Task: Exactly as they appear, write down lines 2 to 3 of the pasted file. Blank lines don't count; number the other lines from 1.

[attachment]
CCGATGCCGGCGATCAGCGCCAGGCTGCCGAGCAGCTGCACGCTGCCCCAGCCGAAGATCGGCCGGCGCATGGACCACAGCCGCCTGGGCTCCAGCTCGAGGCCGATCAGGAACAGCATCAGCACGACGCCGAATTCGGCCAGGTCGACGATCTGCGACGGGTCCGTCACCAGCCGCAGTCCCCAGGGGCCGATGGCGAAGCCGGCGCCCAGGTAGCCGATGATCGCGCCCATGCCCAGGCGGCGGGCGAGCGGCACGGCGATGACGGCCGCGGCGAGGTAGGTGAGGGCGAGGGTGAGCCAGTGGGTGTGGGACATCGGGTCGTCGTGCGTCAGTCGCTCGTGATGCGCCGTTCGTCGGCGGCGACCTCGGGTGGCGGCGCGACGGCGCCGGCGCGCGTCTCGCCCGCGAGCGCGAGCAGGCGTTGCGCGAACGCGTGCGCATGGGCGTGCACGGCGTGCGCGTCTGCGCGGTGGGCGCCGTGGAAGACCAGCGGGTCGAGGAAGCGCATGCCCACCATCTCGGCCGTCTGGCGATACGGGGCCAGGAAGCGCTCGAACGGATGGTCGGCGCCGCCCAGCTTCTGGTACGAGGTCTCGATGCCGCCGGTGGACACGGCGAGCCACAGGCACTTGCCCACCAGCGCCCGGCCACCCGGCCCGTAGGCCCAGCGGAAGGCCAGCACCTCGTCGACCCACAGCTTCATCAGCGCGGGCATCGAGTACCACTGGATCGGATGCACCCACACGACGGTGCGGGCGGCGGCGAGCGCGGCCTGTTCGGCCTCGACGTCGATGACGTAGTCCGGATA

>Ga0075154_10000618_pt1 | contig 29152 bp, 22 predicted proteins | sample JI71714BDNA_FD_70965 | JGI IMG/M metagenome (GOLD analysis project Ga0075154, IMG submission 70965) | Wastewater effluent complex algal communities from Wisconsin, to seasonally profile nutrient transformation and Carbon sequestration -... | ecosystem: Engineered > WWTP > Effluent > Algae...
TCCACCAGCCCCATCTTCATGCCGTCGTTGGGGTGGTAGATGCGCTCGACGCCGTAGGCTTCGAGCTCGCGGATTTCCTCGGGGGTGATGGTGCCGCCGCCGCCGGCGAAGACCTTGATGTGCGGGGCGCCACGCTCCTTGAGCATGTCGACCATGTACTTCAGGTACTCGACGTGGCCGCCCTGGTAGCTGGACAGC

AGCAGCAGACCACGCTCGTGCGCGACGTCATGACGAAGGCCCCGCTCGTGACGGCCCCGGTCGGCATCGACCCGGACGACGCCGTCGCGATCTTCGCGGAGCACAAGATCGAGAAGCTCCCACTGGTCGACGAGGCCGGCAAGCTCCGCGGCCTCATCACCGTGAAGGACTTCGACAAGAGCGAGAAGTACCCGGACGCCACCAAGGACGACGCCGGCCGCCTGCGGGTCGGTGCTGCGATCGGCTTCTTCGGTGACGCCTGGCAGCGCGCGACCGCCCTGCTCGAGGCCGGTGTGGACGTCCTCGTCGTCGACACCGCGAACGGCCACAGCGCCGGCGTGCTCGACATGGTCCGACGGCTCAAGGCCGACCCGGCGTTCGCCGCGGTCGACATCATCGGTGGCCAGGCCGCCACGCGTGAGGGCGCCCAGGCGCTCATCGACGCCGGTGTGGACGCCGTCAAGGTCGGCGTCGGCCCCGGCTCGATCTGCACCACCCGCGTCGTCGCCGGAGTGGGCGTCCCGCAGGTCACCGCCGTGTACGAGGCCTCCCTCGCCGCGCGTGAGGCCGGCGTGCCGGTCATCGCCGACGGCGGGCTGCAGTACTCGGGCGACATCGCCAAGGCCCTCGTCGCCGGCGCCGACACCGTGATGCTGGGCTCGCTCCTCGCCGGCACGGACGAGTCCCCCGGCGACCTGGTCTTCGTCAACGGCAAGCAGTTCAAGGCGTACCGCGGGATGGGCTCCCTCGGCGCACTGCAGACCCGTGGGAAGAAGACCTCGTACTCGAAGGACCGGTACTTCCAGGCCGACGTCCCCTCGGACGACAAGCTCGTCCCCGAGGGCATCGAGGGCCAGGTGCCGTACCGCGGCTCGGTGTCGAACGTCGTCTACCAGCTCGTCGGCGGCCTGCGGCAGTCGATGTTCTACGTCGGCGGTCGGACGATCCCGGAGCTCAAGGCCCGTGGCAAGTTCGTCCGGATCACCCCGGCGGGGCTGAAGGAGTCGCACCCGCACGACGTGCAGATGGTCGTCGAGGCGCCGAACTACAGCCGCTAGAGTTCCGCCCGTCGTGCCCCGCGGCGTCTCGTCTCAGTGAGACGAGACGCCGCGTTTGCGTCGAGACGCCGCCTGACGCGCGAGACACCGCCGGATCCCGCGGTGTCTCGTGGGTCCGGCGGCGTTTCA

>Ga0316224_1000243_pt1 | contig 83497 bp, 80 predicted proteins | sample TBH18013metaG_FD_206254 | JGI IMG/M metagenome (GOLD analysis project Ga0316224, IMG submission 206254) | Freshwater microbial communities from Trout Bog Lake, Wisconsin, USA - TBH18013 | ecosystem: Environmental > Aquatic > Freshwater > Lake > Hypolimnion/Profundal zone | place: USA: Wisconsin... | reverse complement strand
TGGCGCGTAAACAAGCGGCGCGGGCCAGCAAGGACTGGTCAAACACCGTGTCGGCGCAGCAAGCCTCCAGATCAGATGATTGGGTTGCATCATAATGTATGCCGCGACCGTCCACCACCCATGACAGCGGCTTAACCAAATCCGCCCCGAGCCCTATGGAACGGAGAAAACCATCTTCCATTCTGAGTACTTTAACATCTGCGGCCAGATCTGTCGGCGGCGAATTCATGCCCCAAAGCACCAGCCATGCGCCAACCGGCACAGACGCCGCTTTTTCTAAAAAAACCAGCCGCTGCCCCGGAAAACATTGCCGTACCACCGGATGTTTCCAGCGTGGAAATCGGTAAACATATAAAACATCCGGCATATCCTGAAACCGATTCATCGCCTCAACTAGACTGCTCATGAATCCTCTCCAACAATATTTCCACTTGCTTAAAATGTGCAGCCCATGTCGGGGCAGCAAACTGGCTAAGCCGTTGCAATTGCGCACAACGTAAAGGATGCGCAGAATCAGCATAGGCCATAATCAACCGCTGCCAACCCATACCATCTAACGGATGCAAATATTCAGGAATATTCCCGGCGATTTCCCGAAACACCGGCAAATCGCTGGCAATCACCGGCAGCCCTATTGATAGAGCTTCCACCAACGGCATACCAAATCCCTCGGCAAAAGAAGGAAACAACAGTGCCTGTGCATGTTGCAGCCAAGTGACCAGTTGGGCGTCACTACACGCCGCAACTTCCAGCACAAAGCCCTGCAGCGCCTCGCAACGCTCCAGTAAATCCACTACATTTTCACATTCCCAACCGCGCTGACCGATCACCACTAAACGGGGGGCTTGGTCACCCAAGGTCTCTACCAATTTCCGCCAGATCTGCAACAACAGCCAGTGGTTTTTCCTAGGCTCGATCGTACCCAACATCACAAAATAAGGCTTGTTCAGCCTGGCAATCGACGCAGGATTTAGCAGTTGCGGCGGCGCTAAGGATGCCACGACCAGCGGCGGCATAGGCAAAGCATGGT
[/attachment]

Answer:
>Ga0075154_10000618_pt1 | contig 29152 bp, 22 predicted proteins | sample JI71714BDNA_FD_70965 | JGI IMG/M metagenome (GOLD analysis project Ga0075154, IMG submission 70965) | Wastewater effluent complex algal communities from Wisconsin, to seasonally profile nutrient transformation and Carbon sequestration -... | ecosystem: Engineered > WWTP > Effluent > Algae...
TCCACCAGCCCCATCTTCATGCCGTCGTTGGGGTGGTAGATGCGCTCGACGCCGTAGGCTTCGAGCTCGCGGATTTCCTCGGGGGTGATGGTGCCGCCGCCGCCGGCGAAGACCTTGATGTGCGGGGCGCCACGCTCCTTGAGCATGTCGACCATGTACTTCAGGTACTCGACGTGGCCGCCCTGGTAGCTGGACAGC